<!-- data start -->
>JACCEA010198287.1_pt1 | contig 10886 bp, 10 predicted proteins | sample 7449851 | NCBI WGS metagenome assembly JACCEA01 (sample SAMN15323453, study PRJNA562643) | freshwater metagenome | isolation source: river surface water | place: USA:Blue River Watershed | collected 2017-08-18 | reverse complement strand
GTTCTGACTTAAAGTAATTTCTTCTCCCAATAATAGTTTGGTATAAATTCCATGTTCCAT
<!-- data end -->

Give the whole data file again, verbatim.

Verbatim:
>JACCEA010198287.1_pt1 | contig 10886 bp, 10 predicted proteins | sample 7449851 | NCBI WGS metagenome assembly JACCEA01 (sample SAMN15323453, study PRJNA562643) | freshwater metagenome | isolation source: river surface water | place: USA:Blue River Watershed | collected 2017-08-18 | reverse complement strand
GTTCTGACTTAAAGTAATTTCTTCTCCCAATAATAGTTTGGTATAAATTCCATGTTCCAT